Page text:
Mantel exercises all of her literary power in this collection. Only one story – about a 17 year-old-girl with anorexia – disturbed me right out of my enjoyment. The other nine however, are serious, astute, and pleasurable reads.
The first item, “Sorry to Disturb,” tells a tale of a husband, who never speaks to his wife. She is affected by an oppressive culture, and her husband’s silence only adds to her misery. The next, “Comma” is a rather peculiar story of two children – both from average middle class families. Kitty is precocious and Mary developmentally challenged. Mary transfers to another school, and and loses touch with Kitty. They bump into each other on the street years later.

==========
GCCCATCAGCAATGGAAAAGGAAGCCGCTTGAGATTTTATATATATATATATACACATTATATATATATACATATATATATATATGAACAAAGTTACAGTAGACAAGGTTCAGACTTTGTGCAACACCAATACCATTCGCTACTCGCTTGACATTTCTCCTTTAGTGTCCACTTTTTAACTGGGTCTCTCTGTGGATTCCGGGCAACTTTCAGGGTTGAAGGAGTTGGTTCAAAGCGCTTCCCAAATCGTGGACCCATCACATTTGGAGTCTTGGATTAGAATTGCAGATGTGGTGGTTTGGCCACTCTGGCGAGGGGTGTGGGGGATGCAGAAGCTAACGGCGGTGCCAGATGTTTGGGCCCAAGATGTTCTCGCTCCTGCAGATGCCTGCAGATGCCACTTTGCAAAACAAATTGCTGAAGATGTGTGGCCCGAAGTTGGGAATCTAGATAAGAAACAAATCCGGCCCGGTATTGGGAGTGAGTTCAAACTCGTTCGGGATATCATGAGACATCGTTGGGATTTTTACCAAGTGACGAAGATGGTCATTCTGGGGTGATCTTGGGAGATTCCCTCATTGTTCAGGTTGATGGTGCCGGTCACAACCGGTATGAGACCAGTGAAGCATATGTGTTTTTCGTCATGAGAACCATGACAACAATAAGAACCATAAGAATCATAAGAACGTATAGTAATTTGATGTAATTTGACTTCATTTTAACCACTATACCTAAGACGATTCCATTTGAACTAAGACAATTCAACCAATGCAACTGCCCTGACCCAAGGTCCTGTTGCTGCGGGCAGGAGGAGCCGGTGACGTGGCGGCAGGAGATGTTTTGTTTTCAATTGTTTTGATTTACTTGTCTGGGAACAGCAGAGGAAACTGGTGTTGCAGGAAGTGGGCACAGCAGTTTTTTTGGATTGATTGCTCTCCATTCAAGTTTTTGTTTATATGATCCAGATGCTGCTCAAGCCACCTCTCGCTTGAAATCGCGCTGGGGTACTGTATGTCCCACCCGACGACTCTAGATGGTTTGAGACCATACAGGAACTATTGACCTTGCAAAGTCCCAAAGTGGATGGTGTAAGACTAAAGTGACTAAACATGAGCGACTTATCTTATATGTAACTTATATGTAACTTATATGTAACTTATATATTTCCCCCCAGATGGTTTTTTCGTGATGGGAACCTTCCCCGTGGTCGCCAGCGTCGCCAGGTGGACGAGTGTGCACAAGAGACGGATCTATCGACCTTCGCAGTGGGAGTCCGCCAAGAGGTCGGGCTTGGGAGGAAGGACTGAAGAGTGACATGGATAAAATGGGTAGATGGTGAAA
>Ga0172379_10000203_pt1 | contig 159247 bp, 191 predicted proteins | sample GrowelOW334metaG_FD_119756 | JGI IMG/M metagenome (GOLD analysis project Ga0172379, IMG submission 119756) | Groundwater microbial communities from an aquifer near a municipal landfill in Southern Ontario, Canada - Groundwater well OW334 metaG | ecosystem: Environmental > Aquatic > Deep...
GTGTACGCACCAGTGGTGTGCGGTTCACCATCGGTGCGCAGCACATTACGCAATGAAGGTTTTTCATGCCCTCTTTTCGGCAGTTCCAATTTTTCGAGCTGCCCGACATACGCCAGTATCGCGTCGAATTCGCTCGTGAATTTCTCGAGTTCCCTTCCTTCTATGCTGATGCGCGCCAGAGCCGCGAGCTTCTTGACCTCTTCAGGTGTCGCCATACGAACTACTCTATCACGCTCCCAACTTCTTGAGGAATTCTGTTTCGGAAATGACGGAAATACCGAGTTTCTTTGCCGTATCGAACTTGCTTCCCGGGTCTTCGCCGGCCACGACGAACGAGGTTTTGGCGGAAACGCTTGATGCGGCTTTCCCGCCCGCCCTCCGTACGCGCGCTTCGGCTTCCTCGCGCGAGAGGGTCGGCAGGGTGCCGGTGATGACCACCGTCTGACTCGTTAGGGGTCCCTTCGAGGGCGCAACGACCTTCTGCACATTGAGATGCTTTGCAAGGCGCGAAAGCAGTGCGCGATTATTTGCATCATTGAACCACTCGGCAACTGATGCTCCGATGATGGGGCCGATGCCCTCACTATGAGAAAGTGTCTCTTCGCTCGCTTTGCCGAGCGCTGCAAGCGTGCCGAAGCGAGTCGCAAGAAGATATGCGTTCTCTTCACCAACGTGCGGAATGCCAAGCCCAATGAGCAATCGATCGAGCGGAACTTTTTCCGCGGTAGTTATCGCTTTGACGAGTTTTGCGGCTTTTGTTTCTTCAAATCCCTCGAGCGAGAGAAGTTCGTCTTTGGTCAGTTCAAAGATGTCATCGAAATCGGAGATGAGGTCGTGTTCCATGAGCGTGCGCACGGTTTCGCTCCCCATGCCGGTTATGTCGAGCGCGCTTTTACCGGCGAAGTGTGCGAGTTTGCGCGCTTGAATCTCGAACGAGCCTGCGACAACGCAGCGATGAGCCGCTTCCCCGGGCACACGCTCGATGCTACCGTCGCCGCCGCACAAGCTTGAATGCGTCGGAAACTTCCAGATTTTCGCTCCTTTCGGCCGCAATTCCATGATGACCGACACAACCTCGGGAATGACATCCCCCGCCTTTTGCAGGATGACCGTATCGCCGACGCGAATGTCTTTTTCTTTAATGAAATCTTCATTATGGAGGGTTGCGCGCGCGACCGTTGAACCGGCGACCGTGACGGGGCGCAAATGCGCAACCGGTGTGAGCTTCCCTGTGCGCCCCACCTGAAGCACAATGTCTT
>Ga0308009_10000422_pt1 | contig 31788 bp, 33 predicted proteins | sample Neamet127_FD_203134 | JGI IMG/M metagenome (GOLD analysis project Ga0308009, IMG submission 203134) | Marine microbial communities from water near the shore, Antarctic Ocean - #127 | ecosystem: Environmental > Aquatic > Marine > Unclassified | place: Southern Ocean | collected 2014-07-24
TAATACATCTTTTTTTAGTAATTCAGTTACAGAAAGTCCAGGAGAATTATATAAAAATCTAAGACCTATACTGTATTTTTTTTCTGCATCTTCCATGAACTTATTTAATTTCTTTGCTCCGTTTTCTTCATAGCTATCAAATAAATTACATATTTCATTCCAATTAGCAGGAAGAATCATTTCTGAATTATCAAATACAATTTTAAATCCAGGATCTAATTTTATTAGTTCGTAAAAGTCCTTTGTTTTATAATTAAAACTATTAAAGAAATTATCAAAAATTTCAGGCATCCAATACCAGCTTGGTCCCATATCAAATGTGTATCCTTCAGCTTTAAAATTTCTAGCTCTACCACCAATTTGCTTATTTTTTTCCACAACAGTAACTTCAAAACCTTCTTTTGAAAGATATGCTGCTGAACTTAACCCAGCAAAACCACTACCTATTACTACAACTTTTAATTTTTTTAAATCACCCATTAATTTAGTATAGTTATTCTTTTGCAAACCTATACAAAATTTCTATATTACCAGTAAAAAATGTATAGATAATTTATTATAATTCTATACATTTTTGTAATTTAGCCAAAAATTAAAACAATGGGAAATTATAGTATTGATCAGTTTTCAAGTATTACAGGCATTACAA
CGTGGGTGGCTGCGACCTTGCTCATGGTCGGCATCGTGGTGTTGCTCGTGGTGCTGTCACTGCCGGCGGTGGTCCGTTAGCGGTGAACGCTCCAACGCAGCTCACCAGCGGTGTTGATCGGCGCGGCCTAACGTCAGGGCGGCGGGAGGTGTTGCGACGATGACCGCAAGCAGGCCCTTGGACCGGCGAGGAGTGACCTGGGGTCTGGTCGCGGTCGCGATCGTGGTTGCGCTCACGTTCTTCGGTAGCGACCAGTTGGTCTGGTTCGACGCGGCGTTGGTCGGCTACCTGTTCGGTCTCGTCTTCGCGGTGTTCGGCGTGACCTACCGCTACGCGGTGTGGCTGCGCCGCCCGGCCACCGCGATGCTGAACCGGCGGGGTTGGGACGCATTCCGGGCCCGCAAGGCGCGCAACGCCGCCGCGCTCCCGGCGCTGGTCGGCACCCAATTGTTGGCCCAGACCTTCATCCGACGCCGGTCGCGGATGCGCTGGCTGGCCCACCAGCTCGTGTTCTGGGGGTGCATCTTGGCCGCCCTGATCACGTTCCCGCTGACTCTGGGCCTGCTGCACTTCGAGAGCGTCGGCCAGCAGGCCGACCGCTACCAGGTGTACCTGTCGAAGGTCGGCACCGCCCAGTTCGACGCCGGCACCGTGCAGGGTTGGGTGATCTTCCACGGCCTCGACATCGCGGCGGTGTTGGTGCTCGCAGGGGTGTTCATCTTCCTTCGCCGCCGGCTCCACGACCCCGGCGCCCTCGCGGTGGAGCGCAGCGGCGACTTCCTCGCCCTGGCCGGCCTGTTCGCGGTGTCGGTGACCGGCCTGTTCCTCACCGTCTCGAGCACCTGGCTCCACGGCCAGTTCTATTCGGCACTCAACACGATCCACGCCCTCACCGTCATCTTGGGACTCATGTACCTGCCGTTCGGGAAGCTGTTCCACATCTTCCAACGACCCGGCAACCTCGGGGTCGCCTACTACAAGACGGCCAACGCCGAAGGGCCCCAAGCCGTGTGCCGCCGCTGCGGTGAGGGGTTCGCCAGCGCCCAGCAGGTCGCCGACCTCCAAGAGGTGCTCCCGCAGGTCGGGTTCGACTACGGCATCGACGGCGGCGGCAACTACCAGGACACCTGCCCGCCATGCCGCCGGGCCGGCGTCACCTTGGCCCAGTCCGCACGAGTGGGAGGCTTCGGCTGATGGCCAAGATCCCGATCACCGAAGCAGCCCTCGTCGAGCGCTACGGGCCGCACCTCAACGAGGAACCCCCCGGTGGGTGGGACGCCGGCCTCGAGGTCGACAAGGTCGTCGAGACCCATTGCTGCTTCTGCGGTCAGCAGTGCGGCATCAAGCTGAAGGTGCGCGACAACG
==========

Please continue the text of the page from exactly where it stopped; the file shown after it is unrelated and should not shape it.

In “The Long QT,” Jody catches her husband kissing Lorraine, and a surprising result occurs. The next, “Winter Break,” involves a couple on a pre-paid vacation, who jump in the first available taxi, and are off for a bumpy ride. Bettina works as receptionist in a medical building. She tries to befriend a peculiar, lonely woman, but that plan backfires in “Harley Street.” In “Offenses against the Person,” a teen discovers her father’s affair with a co-worker.
One of the most interesting stories is “How Shall I Know You?” The narrator is on a book tour, and must put up with grungy hotels, terrible food, and an unending series of dull and clichéd questions. I sense a bit of biography her from Mantel. “Terminus is a creepy story about a woman who sees her dead relatives on a train.